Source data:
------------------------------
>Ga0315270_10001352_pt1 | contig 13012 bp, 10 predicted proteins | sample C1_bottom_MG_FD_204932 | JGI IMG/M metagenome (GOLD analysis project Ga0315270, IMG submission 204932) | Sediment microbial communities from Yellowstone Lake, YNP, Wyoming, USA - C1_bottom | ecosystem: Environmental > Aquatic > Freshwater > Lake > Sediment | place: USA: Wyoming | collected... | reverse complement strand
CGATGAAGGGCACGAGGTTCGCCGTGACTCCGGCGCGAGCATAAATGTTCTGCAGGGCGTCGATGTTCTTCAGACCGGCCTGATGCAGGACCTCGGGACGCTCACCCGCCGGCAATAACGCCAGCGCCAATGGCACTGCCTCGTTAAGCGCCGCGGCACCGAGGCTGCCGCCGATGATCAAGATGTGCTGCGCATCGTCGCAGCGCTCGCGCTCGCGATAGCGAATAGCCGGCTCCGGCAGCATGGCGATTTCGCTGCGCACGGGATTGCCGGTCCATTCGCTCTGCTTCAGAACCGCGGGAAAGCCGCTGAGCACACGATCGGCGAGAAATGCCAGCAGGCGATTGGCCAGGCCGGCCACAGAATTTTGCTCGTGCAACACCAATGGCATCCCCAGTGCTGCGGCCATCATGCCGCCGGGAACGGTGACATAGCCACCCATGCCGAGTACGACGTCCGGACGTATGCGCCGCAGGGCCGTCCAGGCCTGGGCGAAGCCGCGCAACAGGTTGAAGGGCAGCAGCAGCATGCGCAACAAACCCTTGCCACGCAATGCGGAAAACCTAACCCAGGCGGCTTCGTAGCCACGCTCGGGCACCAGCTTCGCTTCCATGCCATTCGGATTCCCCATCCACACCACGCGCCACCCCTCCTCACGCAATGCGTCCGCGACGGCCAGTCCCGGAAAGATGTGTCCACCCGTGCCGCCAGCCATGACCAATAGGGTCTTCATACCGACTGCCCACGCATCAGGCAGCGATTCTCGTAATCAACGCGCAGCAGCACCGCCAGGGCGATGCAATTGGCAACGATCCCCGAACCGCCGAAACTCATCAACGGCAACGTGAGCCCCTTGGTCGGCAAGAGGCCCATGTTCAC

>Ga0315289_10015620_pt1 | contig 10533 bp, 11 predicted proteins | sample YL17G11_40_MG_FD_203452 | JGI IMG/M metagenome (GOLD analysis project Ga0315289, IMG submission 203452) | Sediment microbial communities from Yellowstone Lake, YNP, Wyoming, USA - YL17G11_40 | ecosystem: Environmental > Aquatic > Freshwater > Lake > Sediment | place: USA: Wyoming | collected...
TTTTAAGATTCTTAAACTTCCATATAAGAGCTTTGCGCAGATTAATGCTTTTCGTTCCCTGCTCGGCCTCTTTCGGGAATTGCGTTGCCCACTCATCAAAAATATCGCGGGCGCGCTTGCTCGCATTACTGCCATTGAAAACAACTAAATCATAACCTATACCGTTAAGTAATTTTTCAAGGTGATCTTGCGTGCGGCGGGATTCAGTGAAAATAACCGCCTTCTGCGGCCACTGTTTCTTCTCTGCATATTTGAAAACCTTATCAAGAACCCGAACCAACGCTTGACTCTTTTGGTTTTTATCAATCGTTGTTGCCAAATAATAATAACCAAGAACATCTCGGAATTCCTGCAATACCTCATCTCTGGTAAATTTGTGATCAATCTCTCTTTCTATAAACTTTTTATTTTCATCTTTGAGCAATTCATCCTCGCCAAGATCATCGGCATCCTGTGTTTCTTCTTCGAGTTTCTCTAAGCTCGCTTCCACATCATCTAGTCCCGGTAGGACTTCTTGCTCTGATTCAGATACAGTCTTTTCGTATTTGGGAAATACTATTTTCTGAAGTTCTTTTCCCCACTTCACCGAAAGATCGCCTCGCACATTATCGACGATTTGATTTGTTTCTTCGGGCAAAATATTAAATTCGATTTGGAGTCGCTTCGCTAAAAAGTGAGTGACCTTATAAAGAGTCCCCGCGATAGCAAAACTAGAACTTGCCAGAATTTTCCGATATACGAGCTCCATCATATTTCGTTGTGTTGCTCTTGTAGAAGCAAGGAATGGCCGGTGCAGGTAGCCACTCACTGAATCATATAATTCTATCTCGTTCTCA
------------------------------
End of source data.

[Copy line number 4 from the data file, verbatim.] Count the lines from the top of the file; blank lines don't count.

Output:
TTTTAAGATTCTTAAACTTCCATATAAGAGCTTTGCGCAGATTAATGCTTTTCGTTCCCTGCTCGGCCTCTTTCGGGAATTGCGTTGCCCACTCATCAAAAATATCGCGGGCGCGCTTGCTCGCATTACTGCCATTGAAAACAACTAAATCATAACCTATACCGTTAAGTAATTTTTCAAGGTGATCTTGCGTGCGGCGGGATTCAGTGAAAATAACCGCCTTCTGCGGCCACTGTTTCTTCTCTGCATATTTGAAAACCTTATCAAGAACCCGAACCAACGCTTGACTCTTTTGGTTTTTATCAATCGTTGTTGCCAAATAATAATAACCAAGAACATCTCGGAATTCCTGCAATACCTCATCTCTGGTAAATTTGTGATCAATCTCTCTTTCTATAAACTTTTTATTTTCATCTTTGAGCAATTCATCCTCGCCAAGATCATCGGCATCCTGTGTTTCTTCTTCGAGTTTCTCTAAGCTCGCTTCCACATCATCTAGTCCCGGTAGGACTTCTTGCTCTGATTCAGATACAGTCTTTTCGTATTTGGGAAATACTATTTTCTGAAGTTCTTTTCCCCACTTCACCGAAAGATCGCCTCGCACATTATCGACGATTTGATTTGTTTCTTCGGGCAAAATATTAAATTCGATTTGGAGTCGCTTCGCTAAAAAGTGAGTGACCTTATAAAGAGTCCCCGCGATAGCAAAACTAGAACTTGCCAGAATTTTCCGATATACGAGCTCCATCATATTTCGTTGTGTTGCTCTTGTAGAAGCAAGGAATGGCCGGTGCAGGTAGCCACTCACTGAATCATATAATTCTATCTCGTTCTCA